Nichols v. Hood, No. 1:2012cv00004 - Document 13 (N.D. Miss. 2013)

Court Description: MEMORANDUM OPINION re 12 Judgment. Signed by Michael P. Mills on 3/13/13. (cr)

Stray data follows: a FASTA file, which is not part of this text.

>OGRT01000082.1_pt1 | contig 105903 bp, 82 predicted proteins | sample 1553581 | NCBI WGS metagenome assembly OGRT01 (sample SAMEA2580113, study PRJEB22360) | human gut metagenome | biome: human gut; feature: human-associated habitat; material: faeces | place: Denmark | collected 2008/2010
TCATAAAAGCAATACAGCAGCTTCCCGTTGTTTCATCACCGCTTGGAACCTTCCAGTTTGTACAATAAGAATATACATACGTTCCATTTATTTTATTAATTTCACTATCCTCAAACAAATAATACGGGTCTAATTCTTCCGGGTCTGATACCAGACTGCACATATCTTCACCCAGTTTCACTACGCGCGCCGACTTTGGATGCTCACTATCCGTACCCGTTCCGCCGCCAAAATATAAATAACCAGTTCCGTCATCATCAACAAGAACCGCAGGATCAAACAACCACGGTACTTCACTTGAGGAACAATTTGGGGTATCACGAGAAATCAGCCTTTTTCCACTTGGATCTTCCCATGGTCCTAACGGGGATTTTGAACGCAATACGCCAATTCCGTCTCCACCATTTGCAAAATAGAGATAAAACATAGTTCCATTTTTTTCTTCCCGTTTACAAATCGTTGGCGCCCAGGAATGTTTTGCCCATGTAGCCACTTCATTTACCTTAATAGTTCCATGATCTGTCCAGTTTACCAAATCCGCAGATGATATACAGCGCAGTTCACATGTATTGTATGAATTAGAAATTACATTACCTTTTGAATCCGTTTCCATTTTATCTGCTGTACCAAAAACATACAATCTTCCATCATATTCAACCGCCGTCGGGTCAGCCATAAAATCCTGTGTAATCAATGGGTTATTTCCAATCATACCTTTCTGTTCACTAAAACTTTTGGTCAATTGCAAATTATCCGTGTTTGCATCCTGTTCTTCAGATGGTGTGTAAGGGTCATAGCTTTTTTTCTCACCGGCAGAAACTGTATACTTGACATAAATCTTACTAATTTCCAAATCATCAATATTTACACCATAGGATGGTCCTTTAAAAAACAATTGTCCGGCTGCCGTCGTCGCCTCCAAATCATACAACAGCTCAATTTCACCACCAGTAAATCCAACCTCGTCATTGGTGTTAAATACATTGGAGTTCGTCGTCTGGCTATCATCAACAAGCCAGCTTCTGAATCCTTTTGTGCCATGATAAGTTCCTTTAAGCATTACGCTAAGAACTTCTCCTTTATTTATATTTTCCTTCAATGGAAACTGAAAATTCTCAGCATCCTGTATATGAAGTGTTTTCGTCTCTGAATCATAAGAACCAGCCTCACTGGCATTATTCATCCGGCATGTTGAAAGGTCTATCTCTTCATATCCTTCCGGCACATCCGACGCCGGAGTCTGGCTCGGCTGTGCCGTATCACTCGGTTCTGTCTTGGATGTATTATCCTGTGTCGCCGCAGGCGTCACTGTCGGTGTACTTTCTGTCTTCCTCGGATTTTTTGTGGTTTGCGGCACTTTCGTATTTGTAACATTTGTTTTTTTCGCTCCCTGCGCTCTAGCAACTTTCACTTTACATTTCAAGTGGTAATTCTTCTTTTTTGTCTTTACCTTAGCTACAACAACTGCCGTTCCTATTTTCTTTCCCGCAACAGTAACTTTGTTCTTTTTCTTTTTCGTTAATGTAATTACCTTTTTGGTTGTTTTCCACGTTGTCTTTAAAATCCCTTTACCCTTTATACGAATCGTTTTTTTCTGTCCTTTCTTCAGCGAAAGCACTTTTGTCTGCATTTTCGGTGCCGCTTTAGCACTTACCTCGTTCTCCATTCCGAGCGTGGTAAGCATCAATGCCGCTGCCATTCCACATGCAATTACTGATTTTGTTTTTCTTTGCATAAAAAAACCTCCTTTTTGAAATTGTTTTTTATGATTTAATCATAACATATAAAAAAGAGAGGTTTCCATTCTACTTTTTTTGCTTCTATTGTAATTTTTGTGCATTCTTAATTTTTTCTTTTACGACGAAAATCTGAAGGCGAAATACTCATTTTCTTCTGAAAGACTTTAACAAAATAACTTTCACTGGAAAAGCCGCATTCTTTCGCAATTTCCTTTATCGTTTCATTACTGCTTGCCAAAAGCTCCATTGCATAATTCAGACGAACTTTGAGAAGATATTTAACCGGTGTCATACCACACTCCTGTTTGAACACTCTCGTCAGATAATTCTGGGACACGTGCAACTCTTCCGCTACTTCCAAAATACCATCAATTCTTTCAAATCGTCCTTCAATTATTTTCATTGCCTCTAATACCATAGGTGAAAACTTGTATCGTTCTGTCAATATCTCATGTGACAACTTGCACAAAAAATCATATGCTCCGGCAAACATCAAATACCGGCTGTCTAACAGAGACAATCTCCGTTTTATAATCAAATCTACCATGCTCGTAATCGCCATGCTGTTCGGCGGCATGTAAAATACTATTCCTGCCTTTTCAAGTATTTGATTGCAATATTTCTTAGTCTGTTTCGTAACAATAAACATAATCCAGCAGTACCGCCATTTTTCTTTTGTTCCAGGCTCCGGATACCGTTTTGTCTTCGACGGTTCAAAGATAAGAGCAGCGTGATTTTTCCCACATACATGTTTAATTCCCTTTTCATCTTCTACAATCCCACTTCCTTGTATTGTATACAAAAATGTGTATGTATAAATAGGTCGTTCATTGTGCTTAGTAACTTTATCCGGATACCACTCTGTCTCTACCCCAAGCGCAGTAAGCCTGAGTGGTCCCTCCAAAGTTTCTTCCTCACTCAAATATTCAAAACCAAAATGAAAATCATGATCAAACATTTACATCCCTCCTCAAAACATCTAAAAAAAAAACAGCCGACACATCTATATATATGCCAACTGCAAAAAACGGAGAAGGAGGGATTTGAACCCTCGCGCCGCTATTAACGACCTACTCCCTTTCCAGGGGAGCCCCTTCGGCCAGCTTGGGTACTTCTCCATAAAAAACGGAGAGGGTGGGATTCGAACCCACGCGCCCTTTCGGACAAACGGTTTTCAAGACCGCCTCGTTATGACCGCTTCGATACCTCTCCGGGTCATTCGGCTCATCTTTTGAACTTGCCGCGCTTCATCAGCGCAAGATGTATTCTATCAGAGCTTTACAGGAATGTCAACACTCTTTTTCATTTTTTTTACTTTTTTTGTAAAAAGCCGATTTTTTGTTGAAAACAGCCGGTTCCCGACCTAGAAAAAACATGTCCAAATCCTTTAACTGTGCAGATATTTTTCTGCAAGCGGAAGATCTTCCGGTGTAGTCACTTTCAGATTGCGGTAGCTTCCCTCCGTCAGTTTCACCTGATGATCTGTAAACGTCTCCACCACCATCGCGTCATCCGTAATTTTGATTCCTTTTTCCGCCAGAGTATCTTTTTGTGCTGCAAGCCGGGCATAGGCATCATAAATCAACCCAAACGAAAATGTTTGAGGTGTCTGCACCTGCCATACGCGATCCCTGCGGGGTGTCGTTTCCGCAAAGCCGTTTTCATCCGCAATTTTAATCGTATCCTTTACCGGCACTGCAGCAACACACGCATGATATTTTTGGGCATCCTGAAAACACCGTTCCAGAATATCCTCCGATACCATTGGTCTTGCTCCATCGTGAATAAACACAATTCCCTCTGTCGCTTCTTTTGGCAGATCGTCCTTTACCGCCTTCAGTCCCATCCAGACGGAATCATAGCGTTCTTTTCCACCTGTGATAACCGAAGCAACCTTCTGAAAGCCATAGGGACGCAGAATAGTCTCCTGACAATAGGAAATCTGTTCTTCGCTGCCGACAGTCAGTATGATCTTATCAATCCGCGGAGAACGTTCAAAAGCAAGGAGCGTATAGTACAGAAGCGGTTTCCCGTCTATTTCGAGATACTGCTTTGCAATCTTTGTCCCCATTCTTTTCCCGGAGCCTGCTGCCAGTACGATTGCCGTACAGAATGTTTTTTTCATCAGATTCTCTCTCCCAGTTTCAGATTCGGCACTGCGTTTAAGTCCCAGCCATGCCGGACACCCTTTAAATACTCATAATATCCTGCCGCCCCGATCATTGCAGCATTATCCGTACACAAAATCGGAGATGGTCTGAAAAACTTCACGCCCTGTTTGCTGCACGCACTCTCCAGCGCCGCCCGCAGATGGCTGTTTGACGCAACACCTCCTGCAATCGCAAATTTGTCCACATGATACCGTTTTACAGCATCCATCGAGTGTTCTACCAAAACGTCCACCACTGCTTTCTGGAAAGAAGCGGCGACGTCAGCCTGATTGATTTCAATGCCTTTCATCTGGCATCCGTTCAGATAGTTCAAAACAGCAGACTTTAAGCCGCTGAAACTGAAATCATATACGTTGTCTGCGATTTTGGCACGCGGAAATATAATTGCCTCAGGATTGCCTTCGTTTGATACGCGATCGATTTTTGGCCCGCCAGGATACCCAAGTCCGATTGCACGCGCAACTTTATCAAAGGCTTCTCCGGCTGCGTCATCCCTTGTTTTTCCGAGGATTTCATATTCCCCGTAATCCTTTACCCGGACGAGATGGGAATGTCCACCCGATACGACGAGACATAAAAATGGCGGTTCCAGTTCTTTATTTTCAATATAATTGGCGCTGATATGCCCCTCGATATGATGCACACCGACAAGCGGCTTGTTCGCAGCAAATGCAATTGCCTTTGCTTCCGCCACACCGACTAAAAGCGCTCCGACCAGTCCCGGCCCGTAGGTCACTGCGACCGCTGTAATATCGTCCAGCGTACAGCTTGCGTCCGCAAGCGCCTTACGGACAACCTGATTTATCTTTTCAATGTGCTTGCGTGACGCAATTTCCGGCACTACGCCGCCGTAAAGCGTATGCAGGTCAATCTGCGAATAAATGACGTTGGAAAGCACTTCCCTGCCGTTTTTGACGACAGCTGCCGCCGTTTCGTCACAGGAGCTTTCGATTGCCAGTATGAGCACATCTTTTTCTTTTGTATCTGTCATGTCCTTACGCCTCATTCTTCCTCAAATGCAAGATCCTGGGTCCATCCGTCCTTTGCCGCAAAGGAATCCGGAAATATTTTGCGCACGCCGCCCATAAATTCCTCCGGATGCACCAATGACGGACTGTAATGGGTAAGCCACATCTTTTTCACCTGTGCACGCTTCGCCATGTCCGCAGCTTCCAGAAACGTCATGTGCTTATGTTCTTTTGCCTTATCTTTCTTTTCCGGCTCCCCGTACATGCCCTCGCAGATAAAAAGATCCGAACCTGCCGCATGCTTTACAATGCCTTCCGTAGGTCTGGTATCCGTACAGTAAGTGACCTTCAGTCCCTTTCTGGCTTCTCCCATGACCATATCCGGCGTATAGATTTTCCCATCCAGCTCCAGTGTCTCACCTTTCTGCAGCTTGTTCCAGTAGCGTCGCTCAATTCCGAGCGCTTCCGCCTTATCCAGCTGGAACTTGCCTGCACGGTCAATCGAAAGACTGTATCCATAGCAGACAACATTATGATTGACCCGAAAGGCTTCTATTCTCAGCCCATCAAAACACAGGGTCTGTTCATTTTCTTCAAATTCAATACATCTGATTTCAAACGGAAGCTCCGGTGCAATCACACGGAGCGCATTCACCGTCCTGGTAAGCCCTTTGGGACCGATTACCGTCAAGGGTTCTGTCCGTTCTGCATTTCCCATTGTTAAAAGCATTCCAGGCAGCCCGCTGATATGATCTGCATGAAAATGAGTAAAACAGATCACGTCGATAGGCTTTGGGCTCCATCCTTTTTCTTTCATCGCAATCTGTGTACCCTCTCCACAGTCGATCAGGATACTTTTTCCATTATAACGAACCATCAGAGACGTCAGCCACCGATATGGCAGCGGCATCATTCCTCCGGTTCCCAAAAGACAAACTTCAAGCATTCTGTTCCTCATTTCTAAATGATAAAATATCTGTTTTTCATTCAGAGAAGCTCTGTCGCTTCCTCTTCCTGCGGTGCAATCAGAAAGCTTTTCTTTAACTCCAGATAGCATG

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IN THE UNITED STATES DISTRICT COURT FOR THE NORTHERN DISTRICT OF MISSISSIPPI EASTERN DIVISION LONZIE EARL NICHOLS, JR. v. PLAINTIFF No. 1:12CV4-M-V JIM HOOD, ET AL. DEFENDANTS MEMORANDUM OPINION This matter comes before the court on the petition of Lonzie Earl Nichols, Jr. for a writ of habeas corpus under 28 U.S.C. § 2254. The State has moved to dismiss the petition as untimely filed. Nichols has not responded to the motion, and the deadline for response has expired. For the reasons set forth below, the State s motion will be granted and the petition dismissed as untimely filed under 28 U.S.C. § 2244(d). Facts and Procedural Posture Lonzie Nichols is in the Mississippi Department of Corrections and is currently housed at the Marshall County Correctional Facility in Holly Springs, Mississippi. Nichols was convicted of one count of Murder in the Circuit Court of Clay County, Mississippi. On October 11, 2007, he was sentenced to serve life in custody of the Mississippi Department of Corrections. His conviction and sentence were affirmed by the Mississippi Supreme Court. Nichols v. State,27 So.3d 433 (Miss. Ct. App. 2009) reh g denied, Nov. 10, 2009, cert. denied, Feb. 11, 2010 (Cause No. 2007-KA-02256-COA). Nichols filed a petition for a writ of certiorari in the United States Supreme Court, which was denied on October 4, 2010. Nichols filed an Appellant s Brief with New Disclosed Evidence Seeking A Evidentiary Hearing in the Mississippi Court of Appeals on September 29, 2011. The document had no dated signature. That court treated the filing as a motion for post-conviction relief and denied the motion on November 30, 2011. One-Year Limitations Period Decision in this case is governed by 28 U.S.C. § 2244(d), which provides: (d)(1) A 1-year period of limitation shall apply to an application for a writ of habeas corpus by a person in custody pursuant to the judgment of a State court. The limitation period shall run from the latest of (A) the date on which the judgment became final by the conclusion of direct review or the expiration of the time for seeking such review; (B) the date on which the impediment to filing an application created by State action in violation of the Constitution or the laws of the United States is removed, if the applicant was prevented from filing by such State action; (C) the date on which the constitutional right asserted was initially recognized by the Supreme Court, if the right has been newly recognized by the Supreme Court and made retroactively applicable to cases on collateral review; or (D) the date on which the factual predicate of the claim or claims presented could have been discovered through the exercise of due diligence. (2) The time during which a properly filed application for State postconviction or other collateral review with respect to the pertinent judgment or claim is pending shall not be counted toward any period of limitation under this subsection. 28 U. S.C. § 2244(d)(1) and (2). Nichols motion for post-conviction collateral relief was filed within the one-year time limitation period prescribed by the Antiterrorism and Effective Death Penalty Act. As such, the statute of limitations for his federal petition for a writ of habeas corpus is tolled for the pendency of his state post-conviction motion. As Nichols motion was neither signed nor dated, the court has calculated the signature date by allowing the standard three days for U.S. mail delivery. Calculated thus, the statute of limitations was tolled for sixty-five days from the day his one-year time limitation period would have originally expired, October 4, 2011. Nichols habeas corpus petition was due by December 8, 2011. Under the mailbox rule, the instant pro se federal petition for a writ of habeas corpus is deemed filed on the date the petitioner delivered it to prison officials for mailing to the district court. Coleman v. Johnson, 184 F.3d 398, 401, reh g and reh g en banc denied, 196 F.3d 1259 (5th Cir. 1999), cert. denied, 529 U.S. 1057, 120 S. Ct. 1564, 146 L.Ed.2d 467 (2000) (citing Spotville v. Cain, 149 F.3d 374, 376-78 (5th Cir. 1998)). In this case, the federal petition was filed sometime between the date it was signed on December 29, 2011, and the date it was received and stamped as filed in the district court on January 4, 2012. Giving the petitioner the benefit of the doubt by using the earlier date, the instant petition was filed 21 days after the December 8, 2011, filing deadline. The petitioner does not allege any rare and exceptional circumstance to warrant equitable tolling. Ott v. Johnson, 192 F.3d at 513-14. The instant petition will thus dismissed with prejudice and without evidentiary hearing as untimely filed under 28 U.S.C. § 2244(d). A final judgment consistent with this memorandum opinion will issue today. SO ORDERED, this the 13th day of March, 2013. /s/ MICHAEL P. MILLS CHIEF JUDGE UNITED STATES DISTRICT COURT NORTHERN DISTRICT OF MISSISSIPPI